Published on November 8th, 2016 | by ddeupree
Floaters in the eye. What are they?
Floaters are little cobwebs shapes or specks that float around in your field of vision.
Eye floaters are small, dark, shadowy shapes in the vision. They can look like spots, thread-like strands, or squiggly lines. They move as your eyes move and seem to dart away when you try to look at them directly. They do not follow your eye movements precisely, and usually drift when your eyes stop moving.
In most cases, floaters are part of the natural aging process and simply an annoyance. They can be distracting at first, but eventually tend to settle at the bottom of the eye, becoming less bothersome.
Although floaters usually come to a rest below the line of sight, they do not go away completely. Most people have floaters and learn to ignore them. They are usually not noticed until they become numerous or more prominent. They can suddenly appear when looking at something bright, such as white paper or a blue sky.
Floaters develop when the vitreous, a gel-like substance that fills about 80 percent of the inside of the eyeball and helps maintain its round shape, slowly shrinks. As the vitreous shrinks, it becomes somewhat stringy, and the strands can cast tiny shadows on the retina. These are floaters.
Eye floaters are more likely to develop as we age and are more common in people who are very nearsighted, have diabetes, or who have had a cataract operation or other eye surgeries. There are other, more serious causes, including infection, inflammation, bleeding, retinal tears, and injury to the eye.
Sometimes a section of the vitreous pulls the fine fibers away from the retina all at once, rather than gradually, causing many new floating spots to appear suddenly. This is called a posterior vitreous detachment or PVD.
In most cases, PVD is not sight-threatening and requires no treatment. However, a sudden increase in floating spots and shadows, possibly accompanied by light flashes or side (peripheral) vision loss, could indicate a retinal detachment.
A retinal detachment occurs when any part of the retina, the eye’s light-sensitive tissue, is lifted or pulled from its normal position at the back wall of the eye. A retinal detachment is a serious condition and should always be considered an emergency. If left untreated, it can lead to permanent visual impairment within two or three days or even blindness in the eye.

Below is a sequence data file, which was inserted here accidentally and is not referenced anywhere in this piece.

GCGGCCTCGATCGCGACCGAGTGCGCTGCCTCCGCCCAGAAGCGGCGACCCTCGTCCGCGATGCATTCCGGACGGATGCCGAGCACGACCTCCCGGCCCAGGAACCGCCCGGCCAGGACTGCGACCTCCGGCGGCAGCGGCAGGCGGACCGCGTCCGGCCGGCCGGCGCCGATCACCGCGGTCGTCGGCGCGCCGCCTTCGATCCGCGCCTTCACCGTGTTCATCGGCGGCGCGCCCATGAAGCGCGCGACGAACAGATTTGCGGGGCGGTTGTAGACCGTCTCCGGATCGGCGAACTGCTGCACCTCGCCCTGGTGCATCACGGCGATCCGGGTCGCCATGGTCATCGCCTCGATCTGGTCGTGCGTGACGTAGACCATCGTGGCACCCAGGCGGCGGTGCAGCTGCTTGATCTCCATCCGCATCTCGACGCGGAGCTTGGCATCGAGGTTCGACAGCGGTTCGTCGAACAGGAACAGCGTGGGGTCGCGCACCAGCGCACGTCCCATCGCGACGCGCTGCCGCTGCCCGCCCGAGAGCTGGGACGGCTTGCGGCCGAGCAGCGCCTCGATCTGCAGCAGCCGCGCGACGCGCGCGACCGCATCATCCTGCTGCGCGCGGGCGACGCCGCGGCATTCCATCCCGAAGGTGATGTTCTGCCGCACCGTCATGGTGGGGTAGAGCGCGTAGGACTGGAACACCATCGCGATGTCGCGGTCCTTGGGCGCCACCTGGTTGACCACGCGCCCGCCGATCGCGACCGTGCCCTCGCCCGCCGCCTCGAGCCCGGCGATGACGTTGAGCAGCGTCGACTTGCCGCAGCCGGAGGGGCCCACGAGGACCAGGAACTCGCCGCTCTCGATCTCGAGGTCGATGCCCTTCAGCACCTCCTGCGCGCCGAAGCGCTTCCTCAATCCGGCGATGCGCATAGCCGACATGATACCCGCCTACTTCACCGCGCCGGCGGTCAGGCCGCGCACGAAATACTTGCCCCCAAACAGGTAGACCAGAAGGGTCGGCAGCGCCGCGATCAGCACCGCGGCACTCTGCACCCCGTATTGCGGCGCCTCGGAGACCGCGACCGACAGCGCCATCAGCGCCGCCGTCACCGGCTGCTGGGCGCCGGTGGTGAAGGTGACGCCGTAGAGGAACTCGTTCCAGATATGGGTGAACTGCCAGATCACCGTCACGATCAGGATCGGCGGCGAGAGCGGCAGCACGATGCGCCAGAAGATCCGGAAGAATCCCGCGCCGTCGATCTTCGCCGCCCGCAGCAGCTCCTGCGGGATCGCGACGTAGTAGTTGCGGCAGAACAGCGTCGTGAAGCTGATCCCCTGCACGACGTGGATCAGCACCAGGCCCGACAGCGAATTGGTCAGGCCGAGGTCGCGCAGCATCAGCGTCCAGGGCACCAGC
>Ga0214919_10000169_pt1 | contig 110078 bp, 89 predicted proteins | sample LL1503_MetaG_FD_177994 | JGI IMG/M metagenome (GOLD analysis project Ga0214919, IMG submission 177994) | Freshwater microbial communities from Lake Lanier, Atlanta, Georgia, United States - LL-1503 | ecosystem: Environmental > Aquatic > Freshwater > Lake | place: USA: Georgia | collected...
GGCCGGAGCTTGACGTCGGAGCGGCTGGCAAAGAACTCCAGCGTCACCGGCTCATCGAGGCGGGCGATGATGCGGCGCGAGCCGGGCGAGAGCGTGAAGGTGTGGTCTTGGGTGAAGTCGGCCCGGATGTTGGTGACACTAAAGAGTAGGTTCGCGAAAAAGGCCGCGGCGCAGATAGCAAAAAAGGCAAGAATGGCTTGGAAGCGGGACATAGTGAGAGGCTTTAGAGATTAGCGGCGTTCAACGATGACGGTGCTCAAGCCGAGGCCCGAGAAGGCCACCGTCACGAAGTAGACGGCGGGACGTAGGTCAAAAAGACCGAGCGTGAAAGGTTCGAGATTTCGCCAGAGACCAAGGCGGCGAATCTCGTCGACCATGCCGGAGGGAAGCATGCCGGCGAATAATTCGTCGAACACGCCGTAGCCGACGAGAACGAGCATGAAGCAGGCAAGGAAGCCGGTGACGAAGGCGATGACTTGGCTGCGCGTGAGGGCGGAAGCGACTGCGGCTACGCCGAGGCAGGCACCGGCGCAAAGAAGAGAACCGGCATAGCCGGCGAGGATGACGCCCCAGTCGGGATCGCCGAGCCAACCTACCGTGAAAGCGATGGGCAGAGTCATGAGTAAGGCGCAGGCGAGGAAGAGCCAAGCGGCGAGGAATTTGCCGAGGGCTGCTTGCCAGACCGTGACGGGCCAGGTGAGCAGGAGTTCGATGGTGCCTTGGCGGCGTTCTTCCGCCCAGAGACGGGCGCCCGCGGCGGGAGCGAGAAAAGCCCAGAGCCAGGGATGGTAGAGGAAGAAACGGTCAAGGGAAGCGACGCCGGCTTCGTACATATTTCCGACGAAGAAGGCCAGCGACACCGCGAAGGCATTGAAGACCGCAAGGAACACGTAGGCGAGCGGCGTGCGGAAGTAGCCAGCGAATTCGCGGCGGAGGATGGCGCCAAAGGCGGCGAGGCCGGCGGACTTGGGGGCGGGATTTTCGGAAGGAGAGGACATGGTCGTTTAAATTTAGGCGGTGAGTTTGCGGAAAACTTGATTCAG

Those who experience a sudden increase in floaters, flashes of light in peripheral vision, or a loss of peripheral vision should have an eye care professional examine their eyes as soon as possible.
Treatment for floaters
For people who have small floaters that are simply an intermittent annoyance, treatment is not usually recommended. On some occasions, floaters can be so dense and numerous that they significantly affect vision or daily activities. In these cases, a vitrectomy, a surgical procedure that removes floaters from the vitreous, may be needed. A vitrectomy removes the vitreous gel, along with its floating debris, from the eye.
The vitreous is replaced with a saline solution. This will create a crystal clear view without the cloudy floaters. The eye will then replace the saline solution with natural eye fluid (aqueous) in 48 hours.
Like all eye surgery, this procedure has some risks because of possible complications, which include retinal detachment, retinal tears, infection and cataract. Eye surgeons used to be reluctant to recommend this surgery, however, new techniques and surgical equipment has significantly reduced the incidence of post-operative complications from vitrectomy and it is now a viable solution to clear visually disabling vitreous floaters.